The developer documentation is still on a wiki. In fact, it’s a Confluence wiki just like the product documentation. But we have customised the look and feel, and added some plugins. The thing to note, from the point of view of this post, is that we have turned off the page comments. Instead, there are two panels at the bottom of each page:
The “Atlassian Answers” panel shows a list of posts drawn from a discussion forum called Atlassian Answers. The panel is supplied by a plugin for the wiki that hosts the documentation. The plugin matches the labels on the documentation pages to the tags on the discussion forum. The matching process is not perfect. In particular, labels and tags are not the most reliable way of matching content from a discussion forum and a documentation site. We plan to improve this, by a smarter matching of page titles and content.
The “feedback” panel is supplied by another plugin. When a person clicks “Yes”, “Somewhat” or “No”, a dialog appears where they can give us more information. The plugin posts an email containing that feedback, which in turn triggers the creation of an issue on our JIRA issue tracker. The technical writers and developer relations team can then assess and react to the feedback.
Comparing comments and feedback forms
An advantage of comments over feedback forms is that readers can see and respond to each other’s comments. People can benefit from the advice of other readers. They can hold a conversation and help each other solve problems, quite independently of the documentation authors.
Comparing comments and discussion forums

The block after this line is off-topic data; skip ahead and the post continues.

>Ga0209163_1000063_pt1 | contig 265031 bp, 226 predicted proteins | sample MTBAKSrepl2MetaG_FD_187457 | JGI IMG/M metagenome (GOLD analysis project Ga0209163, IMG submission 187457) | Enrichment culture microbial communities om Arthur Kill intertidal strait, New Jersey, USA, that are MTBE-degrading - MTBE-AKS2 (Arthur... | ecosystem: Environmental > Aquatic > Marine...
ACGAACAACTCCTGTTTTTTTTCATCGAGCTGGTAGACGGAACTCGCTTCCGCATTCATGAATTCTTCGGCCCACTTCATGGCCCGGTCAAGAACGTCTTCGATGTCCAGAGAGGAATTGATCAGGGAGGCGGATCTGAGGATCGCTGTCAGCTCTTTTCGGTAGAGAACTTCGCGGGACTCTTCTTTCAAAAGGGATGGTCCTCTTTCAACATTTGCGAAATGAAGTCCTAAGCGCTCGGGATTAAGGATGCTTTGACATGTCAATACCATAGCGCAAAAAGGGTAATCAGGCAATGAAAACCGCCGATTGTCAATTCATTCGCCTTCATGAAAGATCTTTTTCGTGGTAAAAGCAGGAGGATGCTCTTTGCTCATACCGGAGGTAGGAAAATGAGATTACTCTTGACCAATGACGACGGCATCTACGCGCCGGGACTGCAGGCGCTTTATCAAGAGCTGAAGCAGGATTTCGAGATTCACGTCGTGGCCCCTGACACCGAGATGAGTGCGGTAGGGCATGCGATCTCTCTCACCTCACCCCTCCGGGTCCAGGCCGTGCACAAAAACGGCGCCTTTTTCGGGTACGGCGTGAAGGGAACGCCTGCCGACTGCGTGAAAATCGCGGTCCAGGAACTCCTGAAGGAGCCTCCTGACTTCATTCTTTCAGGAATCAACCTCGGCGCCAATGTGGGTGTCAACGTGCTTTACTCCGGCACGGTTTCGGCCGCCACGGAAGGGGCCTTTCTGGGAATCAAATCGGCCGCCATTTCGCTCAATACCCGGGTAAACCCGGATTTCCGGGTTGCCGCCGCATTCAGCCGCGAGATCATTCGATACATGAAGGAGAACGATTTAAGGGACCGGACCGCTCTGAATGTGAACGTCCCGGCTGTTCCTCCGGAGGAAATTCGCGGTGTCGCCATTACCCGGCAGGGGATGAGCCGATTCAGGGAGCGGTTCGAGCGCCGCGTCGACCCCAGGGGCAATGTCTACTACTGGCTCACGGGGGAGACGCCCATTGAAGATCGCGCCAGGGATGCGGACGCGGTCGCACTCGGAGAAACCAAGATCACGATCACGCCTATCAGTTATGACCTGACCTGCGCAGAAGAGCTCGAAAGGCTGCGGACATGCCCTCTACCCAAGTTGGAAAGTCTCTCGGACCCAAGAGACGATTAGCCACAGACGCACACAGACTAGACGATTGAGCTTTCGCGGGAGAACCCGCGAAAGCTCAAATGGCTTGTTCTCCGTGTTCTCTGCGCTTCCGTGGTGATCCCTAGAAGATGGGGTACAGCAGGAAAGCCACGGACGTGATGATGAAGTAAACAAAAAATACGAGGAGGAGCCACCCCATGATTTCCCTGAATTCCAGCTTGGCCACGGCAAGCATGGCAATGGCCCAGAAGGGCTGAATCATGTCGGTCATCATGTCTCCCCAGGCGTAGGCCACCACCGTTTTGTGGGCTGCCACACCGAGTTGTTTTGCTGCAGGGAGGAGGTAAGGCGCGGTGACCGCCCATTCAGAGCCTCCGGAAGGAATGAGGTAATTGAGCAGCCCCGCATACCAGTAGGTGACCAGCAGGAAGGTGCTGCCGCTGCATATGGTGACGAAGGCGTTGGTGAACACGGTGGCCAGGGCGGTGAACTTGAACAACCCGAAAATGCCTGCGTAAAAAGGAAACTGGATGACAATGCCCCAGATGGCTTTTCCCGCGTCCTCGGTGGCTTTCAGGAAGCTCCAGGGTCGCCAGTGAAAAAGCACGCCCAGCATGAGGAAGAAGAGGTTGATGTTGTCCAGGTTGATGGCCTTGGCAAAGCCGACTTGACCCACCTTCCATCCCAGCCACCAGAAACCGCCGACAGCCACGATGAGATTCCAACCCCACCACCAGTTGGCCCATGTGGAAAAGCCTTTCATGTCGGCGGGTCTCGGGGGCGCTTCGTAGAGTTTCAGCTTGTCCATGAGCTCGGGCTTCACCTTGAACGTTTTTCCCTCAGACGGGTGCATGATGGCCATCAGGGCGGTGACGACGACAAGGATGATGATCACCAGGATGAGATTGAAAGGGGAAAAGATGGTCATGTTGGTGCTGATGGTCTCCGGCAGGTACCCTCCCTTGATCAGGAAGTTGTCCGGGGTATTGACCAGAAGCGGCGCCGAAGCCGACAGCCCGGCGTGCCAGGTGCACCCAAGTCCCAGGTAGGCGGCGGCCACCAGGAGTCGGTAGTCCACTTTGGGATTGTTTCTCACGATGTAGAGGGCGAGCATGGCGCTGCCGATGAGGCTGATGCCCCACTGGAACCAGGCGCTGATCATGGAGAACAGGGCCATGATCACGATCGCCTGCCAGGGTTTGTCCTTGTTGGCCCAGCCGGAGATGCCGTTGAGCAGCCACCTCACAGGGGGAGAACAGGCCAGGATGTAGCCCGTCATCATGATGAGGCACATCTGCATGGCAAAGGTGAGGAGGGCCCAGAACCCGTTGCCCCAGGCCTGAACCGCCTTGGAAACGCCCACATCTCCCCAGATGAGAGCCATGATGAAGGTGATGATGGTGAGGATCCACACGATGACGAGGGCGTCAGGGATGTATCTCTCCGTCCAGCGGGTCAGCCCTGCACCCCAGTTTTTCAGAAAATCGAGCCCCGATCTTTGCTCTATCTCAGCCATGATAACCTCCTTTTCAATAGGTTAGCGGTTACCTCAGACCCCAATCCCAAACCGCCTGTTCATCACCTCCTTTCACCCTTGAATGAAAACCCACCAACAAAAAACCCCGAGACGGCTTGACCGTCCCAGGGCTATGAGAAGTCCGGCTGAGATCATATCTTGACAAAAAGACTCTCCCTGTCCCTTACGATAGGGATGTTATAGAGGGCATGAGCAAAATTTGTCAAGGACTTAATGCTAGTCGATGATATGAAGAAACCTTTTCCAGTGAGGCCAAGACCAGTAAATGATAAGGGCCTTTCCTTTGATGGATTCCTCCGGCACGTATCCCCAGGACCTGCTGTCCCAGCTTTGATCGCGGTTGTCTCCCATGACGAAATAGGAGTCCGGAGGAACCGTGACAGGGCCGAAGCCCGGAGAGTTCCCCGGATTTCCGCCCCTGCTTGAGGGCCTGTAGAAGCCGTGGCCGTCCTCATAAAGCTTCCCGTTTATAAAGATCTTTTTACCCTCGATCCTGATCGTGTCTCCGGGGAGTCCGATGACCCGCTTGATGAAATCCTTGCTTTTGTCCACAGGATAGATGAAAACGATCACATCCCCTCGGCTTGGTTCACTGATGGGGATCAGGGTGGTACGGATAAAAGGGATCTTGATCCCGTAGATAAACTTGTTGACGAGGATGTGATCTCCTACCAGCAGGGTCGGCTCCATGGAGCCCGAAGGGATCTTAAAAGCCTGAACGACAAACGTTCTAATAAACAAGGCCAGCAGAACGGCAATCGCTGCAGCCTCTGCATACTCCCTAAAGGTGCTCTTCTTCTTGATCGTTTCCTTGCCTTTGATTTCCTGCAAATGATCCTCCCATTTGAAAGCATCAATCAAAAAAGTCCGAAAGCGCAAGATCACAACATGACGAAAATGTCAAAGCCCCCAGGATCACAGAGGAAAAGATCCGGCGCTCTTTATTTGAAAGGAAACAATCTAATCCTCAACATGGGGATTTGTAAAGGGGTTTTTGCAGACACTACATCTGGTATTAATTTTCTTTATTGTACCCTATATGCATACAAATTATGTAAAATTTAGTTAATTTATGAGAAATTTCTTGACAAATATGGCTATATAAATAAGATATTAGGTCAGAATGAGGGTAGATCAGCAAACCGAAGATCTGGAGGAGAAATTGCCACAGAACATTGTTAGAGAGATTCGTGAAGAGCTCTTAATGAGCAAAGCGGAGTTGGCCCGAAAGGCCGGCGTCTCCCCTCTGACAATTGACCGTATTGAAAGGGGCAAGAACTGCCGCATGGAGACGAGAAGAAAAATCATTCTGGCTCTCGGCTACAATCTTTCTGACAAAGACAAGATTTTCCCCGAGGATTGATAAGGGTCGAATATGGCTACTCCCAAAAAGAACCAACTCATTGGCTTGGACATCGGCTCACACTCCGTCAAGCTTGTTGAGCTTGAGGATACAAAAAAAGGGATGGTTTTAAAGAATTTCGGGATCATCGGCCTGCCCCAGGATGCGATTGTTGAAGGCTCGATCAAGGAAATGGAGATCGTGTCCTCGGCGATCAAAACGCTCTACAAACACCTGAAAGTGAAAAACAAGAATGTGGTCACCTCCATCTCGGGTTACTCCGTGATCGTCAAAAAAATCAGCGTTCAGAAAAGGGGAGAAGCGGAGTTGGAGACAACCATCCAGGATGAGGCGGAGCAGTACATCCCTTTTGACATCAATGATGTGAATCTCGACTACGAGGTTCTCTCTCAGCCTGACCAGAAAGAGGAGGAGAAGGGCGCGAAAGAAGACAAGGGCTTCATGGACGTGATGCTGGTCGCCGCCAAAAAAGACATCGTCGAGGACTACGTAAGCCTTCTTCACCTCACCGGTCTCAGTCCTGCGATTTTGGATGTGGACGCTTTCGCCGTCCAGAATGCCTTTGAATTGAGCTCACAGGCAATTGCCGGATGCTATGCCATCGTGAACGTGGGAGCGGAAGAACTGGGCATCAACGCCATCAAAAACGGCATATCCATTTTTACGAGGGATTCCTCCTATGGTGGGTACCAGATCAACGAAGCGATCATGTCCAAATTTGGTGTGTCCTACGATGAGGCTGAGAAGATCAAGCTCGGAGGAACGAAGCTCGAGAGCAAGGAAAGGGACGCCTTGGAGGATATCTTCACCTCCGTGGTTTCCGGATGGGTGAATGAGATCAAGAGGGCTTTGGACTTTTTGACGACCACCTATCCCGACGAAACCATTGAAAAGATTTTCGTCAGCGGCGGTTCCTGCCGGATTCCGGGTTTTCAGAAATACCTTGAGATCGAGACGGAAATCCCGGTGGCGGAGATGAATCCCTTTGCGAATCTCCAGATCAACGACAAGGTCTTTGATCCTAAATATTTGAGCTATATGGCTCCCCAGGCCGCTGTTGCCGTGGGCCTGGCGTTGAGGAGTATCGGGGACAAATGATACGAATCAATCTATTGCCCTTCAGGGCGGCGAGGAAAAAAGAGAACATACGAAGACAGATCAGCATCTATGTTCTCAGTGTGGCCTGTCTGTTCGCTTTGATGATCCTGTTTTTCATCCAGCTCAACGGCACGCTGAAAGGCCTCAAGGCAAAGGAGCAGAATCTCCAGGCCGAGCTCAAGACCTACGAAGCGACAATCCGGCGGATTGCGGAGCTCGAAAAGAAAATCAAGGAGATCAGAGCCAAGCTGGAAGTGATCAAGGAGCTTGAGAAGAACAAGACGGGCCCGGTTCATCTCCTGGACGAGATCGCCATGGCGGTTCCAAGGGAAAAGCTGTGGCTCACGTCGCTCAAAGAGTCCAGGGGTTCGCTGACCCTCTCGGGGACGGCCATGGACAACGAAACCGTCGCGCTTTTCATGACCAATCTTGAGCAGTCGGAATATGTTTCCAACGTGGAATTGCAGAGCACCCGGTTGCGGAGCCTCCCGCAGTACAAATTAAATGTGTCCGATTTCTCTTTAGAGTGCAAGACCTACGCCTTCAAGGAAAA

An advantage that comments have over discussion forums is that the comments are right there on the relevant page. People do not need to go looking for them on a separate discussion site. The information in the comments complements what is on the page.
On the other hand, a discussion forum is in itself a repository of information. I guess, as a technical writer, I’d like to keep people’s attention on the documentation. I’d prefer it if the docs did not become a dead site, for reference only.
But what serves the customer better?
What do you think?
Heh heh, it’s a complex question. And now let me add this specific question to the list: Would you cry if we removed the ability to comment on the Atlassian documentation in particular? (This is just a general question. There are no definite plans at the moment to remove commenting.)
Let the comments begin. 🙂
A tweet from Pamela Fox tweaked my curiosity. She mentioned KISSinsights as a good tool for getting readers’ feedback on documentation. It looks pretty neat. I’m wondering what other, similar tools are available and whether technical writers have much experience with them.
A number of platforms offer inbuilt tools for getting readers’ feedback. Confluence offers comments and various feedback and rating plugins. Mindtouch and RoboHelp have their own feedback mechanisms, as do other platforms.
But I’m interested in external tools where you can craft a feedback form and then embed it into your documentation. KISSinsights is the tool mentioned by Pamela Fox. Once installed on your site, KISSinsights pops up a panel from the bottom of your page, asking the reader some questions. If you pay for a licence you can customise the questions, otherwise you get the questions that come with a standard KISSinsights installation. The KISSinsights FAQ page is pretty good.
Another example is Wufoo, recently acquired by SurveyMonkey. You can build a form on Wufoo and then grab the HTML to embed into your page. When readers fill in the form, the information is stored in the Wufoo database and you can extract the results from there.
Does anyone have good or bad experiences with these and other tools?